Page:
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Human rights group says activists targeting American Indians deserve hate label

Groups throughout the United States that favor stripping away tribal sovereignty from American Indians are practicing a brand of hate that deserves higher recognition, the Montana Human Rights Network says in a new briefing paper.

“Too many people consider the anti-American Indian movement to be just another mainstream conservative movement,” Travis McAdam, the network’s research director, said in releasing the briefing paper.

“The reality is that anti-American Indian groups belong on the right-wing fringe, which is exactly where their ideology originates,” McAdam said. Such groups, he continued, “deserve the hate group designation, because they seek to deny legally-established rights to American Indians by terminating tribal sovereignty.”

The network’s briefing paper includes quotes from anti-American Indian activists spread by various antigovernment groups, including Oath Keepers, whose founder, Stewart Rhodes, lives in Montana.

In one example last year, an anti-American Indian activist advanced the baseless claim in an Oath Keepers video that the Muslim Brotherhood was not only eyeing “sanctuary cities,” but the nation’s 340 Indian reservations to set up Sharia Law.

While the anti-American Indian movement is national in scope, “it tends to be felt on a more regional and local basis,” McAdam told Hatewatch.

It is particularly prevalent in regions where American Indian Nations are based, especially when tribes are exercising their sovereignty. The research director said that can make the anti-American Indian movement “feel less-pervasive than, say, the anti-government movement.”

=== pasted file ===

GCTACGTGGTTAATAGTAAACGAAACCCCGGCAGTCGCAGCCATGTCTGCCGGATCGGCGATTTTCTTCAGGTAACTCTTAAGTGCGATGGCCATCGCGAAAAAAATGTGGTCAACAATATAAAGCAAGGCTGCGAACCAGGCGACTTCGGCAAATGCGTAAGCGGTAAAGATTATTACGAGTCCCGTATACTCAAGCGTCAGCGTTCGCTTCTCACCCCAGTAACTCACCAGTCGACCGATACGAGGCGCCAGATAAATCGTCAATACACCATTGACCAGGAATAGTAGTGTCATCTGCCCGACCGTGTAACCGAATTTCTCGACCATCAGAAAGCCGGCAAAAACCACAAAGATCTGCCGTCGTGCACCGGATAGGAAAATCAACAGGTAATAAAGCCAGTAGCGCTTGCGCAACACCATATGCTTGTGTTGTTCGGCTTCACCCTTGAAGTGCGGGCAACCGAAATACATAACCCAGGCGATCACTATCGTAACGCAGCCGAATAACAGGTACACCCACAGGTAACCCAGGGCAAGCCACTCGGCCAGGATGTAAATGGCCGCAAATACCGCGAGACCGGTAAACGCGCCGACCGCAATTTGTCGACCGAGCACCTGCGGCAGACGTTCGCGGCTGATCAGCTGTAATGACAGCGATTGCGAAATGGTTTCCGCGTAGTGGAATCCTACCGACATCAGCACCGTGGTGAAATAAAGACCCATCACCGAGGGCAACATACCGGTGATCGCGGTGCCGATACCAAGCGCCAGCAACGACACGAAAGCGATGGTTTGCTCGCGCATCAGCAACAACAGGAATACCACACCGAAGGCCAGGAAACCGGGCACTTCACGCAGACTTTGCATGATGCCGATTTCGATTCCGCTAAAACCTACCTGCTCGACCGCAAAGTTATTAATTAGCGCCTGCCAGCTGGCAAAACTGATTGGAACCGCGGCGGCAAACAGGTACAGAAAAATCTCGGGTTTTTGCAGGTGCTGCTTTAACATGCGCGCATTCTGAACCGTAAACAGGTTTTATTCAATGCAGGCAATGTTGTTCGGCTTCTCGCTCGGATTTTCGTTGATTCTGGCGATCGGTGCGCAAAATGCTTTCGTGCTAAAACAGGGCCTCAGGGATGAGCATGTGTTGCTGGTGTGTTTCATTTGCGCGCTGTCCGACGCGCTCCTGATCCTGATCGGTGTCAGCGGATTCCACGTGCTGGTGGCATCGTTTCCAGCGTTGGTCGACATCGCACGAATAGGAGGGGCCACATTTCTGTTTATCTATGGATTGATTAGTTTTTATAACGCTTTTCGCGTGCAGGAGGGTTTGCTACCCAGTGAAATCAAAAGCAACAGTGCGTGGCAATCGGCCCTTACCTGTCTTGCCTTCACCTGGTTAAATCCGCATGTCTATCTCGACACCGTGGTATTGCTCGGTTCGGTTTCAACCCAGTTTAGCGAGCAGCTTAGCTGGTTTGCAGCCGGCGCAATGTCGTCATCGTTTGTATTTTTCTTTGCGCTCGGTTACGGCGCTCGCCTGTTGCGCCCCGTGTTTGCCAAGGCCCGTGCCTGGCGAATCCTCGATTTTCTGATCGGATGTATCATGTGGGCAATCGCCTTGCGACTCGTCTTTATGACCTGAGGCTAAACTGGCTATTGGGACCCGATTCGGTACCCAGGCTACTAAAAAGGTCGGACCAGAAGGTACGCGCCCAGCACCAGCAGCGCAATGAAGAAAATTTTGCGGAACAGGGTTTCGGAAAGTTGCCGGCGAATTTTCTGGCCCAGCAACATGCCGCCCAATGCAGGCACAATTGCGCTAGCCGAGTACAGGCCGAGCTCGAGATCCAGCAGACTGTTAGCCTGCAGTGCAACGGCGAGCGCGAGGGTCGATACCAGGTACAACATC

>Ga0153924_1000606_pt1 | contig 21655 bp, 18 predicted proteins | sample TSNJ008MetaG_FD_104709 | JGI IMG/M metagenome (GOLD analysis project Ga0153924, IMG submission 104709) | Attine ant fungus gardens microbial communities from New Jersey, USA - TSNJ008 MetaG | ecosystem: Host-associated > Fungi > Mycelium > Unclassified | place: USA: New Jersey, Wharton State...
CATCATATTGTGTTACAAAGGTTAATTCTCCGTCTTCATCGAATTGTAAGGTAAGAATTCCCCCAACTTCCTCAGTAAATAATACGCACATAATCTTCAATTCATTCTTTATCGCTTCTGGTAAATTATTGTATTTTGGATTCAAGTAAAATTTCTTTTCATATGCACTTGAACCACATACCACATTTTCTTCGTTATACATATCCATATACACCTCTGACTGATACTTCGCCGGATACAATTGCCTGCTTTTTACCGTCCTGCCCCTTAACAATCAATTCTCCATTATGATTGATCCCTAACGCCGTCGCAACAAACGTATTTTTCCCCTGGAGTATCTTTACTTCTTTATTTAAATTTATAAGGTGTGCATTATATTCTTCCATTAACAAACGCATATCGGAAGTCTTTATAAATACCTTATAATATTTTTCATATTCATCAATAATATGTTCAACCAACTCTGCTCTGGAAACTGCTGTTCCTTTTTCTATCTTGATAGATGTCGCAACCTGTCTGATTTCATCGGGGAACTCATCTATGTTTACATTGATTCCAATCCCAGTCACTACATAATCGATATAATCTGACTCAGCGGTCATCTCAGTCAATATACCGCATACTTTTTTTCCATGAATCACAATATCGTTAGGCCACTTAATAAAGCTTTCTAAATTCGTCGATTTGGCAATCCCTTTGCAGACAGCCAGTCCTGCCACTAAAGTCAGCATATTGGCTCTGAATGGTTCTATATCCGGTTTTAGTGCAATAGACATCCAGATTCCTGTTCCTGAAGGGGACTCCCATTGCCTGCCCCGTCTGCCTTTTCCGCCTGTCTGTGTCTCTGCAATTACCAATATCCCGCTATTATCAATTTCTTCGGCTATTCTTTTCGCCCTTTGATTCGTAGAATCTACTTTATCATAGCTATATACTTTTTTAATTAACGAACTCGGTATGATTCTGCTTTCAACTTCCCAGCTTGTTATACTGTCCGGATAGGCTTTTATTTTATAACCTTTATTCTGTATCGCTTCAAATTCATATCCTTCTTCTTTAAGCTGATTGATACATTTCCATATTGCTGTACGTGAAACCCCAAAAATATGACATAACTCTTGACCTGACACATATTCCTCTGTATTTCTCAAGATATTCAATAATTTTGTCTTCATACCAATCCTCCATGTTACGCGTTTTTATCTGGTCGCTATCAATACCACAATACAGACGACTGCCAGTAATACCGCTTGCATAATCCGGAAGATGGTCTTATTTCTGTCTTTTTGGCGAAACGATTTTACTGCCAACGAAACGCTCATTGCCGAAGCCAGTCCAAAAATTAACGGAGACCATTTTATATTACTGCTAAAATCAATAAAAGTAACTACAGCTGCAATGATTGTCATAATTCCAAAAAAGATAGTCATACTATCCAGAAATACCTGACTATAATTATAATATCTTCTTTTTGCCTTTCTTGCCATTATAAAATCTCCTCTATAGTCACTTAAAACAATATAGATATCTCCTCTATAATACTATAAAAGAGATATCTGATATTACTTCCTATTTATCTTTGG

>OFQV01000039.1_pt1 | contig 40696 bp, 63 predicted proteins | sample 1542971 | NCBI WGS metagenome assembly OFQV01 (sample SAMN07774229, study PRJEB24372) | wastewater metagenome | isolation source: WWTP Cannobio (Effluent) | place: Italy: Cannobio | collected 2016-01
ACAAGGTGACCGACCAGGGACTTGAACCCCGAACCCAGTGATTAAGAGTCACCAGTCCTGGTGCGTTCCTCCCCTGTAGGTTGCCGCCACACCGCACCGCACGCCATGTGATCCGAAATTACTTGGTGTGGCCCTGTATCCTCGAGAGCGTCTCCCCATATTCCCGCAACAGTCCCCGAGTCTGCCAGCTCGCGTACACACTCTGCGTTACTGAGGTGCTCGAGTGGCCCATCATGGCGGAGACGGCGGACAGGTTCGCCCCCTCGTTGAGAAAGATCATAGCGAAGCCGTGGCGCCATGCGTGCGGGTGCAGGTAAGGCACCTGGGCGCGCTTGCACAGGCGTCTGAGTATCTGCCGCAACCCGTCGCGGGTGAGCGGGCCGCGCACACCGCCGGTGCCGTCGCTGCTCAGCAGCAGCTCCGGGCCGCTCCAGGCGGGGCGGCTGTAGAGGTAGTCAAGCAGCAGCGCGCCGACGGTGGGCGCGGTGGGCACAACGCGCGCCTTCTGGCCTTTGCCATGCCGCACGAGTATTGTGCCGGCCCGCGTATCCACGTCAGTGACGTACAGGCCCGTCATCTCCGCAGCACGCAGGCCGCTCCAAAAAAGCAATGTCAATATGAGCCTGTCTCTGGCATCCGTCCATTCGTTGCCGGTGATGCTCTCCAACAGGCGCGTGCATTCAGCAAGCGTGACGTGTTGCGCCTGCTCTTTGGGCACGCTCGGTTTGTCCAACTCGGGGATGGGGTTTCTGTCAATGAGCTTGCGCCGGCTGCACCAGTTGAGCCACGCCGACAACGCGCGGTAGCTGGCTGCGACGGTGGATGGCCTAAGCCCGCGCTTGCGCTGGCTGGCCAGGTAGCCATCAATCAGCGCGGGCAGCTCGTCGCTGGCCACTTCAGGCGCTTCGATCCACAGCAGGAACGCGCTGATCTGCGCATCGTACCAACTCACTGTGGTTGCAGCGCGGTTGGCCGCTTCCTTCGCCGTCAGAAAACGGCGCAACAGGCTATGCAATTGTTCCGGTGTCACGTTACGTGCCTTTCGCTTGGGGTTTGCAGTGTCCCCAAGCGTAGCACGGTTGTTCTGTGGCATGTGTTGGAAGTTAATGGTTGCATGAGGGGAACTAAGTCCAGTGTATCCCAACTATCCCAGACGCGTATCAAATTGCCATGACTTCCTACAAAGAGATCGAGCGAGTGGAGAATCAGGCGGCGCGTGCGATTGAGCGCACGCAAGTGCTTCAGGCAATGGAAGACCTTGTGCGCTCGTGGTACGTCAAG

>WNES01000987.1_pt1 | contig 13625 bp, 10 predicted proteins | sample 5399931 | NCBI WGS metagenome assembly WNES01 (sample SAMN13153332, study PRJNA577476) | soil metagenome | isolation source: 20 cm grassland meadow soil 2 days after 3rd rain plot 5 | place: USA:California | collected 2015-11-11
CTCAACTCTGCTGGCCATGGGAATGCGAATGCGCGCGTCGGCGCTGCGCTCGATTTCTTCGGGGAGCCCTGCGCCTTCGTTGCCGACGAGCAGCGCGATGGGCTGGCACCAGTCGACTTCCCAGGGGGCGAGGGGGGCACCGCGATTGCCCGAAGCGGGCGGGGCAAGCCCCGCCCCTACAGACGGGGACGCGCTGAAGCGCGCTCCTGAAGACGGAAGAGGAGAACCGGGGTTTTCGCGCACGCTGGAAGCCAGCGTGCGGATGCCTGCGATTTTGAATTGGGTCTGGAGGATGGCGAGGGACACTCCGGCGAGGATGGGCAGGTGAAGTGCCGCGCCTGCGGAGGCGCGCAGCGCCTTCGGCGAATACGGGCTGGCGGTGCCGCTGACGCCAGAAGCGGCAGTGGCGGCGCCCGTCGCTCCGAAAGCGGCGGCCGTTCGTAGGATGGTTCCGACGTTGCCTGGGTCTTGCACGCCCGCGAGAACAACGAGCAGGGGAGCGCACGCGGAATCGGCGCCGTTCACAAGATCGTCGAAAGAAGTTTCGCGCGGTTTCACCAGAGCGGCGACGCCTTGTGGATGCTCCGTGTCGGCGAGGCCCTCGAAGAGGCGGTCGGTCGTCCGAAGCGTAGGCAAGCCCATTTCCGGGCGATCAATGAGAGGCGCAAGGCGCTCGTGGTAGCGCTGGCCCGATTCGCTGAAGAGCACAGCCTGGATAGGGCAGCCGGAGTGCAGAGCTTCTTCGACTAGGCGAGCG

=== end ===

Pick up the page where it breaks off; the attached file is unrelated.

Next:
The Montana Human Rights Network has closely monitored the anti-American Indian movement for years. In 2000, the civil rights organization issued a detailed report that provided an in-depth analysis of the movement and its key activists pushing to eradicate American Indian sovereignty and treaty rights.

“Anti-American Indian activists tend to come from the right wing of the political spectrum, which means they’re skeptical of the federal government on most issues,” McAdam said.

“It’s common to find these activists promoting conspiracy theories and using talking points identical to those of the anti-government and white nationalist movements” who frequently focus on dangers posed by the federal government, he said.

“However, when American Indians are in the picture, if the choice is between a federal agency or an American Indian Nation, [anti-American Indian] activists break with their normal routine and sing the praises of the feds,” McAdam said. “This dynamic helps underscore the racism that is central to the anti-American Indian movement.”

The network’s briefing report concludes by saying the movement “harnesses the legacy of Manifest Destiny to push American Indians out of focus and into oblivion, as its logical conclusion is the termination of American Indian sovereignty.”

Photo credit Lucy Nicholson/Reuters

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